San Marcial is a small town about 30 miles south of Socorro. San Marcial was once home to over 2,500 people.
On August 10-12, 1929, extremely heavy rains in Socorro County quickly filled the river. By late evening the Rio Grande began to overflow its banks, flooding towns from San Acacia to San Marcial.
On September 28, 1929, a second flood hit San Marcial and San Acacia, sweeping away railroad tracks. The high waters broke dikes from San Acacia on the north to below San Marcial on the south. San Antonio to the south was badly hit. The high waters reached to a mile north of San Marcial, sending a wall of water eight feet deep through the main street. Additionally, with U.S. Highway 85 under several feet of water, all of the towns along the river including Socorro were virtually stranded from the outside world. The second flood finished off the New Town. Damages were estimated at $1 million (1929 money).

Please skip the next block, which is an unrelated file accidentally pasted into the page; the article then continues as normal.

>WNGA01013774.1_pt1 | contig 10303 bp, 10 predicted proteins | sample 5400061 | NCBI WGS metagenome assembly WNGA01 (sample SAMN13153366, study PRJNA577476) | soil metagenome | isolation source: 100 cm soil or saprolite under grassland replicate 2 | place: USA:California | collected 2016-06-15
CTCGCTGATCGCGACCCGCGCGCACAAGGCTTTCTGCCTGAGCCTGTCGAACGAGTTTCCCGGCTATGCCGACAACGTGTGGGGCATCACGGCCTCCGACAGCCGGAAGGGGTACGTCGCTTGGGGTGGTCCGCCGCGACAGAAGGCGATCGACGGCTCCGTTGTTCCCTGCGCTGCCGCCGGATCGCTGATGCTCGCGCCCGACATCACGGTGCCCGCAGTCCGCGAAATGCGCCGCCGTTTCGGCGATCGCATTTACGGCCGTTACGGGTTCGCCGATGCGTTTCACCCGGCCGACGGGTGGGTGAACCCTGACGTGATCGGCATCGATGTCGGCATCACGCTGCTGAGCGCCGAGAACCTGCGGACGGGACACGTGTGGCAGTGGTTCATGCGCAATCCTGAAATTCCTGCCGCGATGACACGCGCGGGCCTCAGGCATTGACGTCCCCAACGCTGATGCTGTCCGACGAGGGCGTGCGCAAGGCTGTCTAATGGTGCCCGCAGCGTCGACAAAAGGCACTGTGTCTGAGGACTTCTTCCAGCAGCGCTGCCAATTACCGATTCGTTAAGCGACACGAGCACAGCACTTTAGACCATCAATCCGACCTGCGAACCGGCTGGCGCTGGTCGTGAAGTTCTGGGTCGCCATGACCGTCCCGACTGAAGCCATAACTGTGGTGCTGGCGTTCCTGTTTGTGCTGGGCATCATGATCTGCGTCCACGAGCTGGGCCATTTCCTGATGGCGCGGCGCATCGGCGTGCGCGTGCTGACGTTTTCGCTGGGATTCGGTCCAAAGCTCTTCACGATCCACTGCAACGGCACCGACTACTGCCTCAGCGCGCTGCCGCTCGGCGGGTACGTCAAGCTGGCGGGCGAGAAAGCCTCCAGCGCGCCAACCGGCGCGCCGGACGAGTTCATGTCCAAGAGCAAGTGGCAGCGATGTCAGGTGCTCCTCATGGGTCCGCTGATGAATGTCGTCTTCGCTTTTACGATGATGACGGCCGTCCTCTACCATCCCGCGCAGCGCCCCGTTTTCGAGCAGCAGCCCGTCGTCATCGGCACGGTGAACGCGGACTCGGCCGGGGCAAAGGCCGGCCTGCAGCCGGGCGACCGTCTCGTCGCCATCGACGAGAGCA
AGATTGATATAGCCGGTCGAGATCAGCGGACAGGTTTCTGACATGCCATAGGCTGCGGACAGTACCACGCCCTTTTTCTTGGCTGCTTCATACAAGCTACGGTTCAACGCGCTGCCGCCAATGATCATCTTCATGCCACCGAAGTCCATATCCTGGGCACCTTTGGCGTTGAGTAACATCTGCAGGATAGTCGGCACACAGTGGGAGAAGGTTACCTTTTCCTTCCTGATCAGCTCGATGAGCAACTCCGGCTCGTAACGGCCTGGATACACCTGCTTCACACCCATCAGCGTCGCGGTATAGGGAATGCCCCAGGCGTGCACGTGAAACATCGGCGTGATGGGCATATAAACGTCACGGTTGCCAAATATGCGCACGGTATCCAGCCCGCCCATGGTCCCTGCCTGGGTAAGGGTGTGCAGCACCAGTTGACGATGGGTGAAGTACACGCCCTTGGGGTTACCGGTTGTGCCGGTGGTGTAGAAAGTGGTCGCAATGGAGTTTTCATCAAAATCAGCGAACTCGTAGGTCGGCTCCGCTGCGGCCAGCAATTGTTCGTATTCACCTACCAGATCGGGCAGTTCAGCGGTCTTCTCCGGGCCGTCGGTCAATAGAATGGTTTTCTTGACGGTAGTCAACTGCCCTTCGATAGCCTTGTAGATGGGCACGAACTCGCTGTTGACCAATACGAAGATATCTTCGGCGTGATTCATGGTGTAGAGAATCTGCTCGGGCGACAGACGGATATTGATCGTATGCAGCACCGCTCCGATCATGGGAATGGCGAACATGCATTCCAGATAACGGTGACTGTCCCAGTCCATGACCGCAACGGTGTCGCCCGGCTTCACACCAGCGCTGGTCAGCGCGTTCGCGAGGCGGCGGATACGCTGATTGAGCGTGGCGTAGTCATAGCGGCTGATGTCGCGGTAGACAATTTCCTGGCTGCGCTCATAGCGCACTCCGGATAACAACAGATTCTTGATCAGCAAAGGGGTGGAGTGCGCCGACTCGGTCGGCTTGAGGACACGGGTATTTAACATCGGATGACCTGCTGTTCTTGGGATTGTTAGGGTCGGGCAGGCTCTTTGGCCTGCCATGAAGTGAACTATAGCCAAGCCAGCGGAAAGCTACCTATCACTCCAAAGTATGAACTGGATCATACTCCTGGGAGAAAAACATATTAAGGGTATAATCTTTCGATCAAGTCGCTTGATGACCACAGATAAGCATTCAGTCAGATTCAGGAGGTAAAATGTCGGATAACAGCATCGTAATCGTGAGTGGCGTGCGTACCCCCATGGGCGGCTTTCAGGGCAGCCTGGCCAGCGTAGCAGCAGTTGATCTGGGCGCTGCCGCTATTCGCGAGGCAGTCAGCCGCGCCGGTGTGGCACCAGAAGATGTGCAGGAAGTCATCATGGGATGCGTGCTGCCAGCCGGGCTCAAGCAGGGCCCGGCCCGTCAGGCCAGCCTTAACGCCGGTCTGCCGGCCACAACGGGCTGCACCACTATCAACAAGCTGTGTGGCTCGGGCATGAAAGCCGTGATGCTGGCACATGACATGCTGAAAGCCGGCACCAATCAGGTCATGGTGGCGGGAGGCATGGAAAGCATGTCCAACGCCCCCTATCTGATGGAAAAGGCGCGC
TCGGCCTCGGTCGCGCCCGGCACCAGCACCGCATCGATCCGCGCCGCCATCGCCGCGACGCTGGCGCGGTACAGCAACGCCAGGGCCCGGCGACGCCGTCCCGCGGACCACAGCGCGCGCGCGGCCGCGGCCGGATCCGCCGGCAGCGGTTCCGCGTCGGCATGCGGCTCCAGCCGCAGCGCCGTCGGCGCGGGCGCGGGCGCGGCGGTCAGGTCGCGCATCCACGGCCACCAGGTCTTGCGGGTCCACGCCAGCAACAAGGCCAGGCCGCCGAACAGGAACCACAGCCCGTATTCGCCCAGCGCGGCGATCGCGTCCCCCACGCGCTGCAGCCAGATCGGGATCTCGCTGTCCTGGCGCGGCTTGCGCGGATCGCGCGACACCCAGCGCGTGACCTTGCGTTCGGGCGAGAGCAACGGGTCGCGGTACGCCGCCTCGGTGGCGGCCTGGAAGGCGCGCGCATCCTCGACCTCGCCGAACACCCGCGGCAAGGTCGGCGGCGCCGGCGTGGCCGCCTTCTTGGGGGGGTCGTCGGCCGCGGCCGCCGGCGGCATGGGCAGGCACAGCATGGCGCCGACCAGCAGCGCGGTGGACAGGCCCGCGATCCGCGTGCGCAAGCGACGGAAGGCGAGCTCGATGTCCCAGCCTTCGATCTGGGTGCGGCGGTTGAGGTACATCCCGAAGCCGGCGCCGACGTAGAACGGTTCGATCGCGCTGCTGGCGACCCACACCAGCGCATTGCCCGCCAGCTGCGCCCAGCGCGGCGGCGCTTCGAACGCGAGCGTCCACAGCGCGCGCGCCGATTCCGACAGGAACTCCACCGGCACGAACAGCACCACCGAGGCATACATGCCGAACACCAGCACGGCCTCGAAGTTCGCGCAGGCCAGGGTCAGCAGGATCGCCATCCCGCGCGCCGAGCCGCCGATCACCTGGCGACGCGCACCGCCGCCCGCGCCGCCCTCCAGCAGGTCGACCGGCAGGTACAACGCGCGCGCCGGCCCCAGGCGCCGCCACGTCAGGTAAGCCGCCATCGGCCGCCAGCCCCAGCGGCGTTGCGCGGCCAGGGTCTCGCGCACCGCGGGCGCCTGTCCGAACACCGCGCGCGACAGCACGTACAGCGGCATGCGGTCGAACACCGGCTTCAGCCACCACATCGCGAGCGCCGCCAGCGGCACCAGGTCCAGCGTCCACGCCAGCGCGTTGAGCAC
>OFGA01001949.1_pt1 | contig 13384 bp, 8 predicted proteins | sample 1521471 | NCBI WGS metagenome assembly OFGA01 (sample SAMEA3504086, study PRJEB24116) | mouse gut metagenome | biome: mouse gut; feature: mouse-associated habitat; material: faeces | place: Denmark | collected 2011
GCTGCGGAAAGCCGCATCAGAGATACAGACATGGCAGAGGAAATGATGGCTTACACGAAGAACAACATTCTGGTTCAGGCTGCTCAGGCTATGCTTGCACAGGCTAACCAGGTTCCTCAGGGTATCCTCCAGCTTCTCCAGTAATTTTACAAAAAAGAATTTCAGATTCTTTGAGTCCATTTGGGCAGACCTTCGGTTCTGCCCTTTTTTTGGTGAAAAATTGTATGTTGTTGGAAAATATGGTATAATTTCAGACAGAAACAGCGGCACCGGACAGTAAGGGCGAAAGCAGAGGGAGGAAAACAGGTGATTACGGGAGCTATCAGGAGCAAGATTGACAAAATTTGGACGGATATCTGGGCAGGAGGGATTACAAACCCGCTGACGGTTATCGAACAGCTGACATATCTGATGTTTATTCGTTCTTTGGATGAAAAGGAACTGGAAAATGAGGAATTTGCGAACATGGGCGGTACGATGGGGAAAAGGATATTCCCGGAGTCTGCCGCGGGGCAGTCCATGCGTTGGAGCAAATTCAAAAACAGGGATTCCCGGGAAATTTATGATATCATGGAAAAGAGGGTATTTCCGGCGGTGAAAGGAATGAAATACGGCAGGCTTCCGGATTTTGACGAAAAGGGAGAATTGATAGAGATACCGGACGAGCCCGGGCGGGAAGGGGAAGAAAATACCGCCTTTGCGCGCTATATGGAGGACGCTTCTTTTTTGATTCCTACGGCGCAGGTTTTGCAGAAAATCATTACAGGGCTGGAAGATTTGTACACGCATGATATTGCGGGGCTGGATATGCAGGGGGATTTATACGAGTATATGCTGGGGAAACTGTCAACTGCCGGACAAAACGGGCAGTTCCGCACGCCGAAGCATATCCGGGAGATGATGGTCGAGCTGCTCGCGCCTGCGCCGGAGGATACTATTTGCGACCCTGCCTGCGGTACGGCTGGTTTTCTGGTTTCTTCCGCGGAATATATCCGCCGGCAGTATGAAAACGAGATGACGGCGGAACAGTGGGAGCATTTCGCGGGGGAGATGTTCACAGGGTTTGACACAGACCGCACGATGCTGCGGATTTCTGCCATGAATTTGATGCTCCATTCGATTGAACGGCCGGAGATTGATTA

In October, over 60 families (nearly 500 people) were relocated to Belen, Albuquerque and El Paso. Another 130 families were left homeless.
Not all of San Marcial was destroyed in 1929. About a mile to the west was the original town called La Plaza Viejo or Old Town, and the village of San Geronimo that were rebuilt by the people. The population had shrunk from 2,500 to 600. The flood of 1929 was considered the worst in the history of New Mexico.
Eight years later the mighty Rio Grande roared again in May of 1937. Hundreds of homes, ranches and farms were again sitting in several feet of water and silt. In short, San Marcial was now part of Elephant Butte Lake. This was the final kiss of death for San Marcial. Just about everyone moved somewhere else. Only about 30 families remained after the flood, but by the 1940’s even most of them were gone.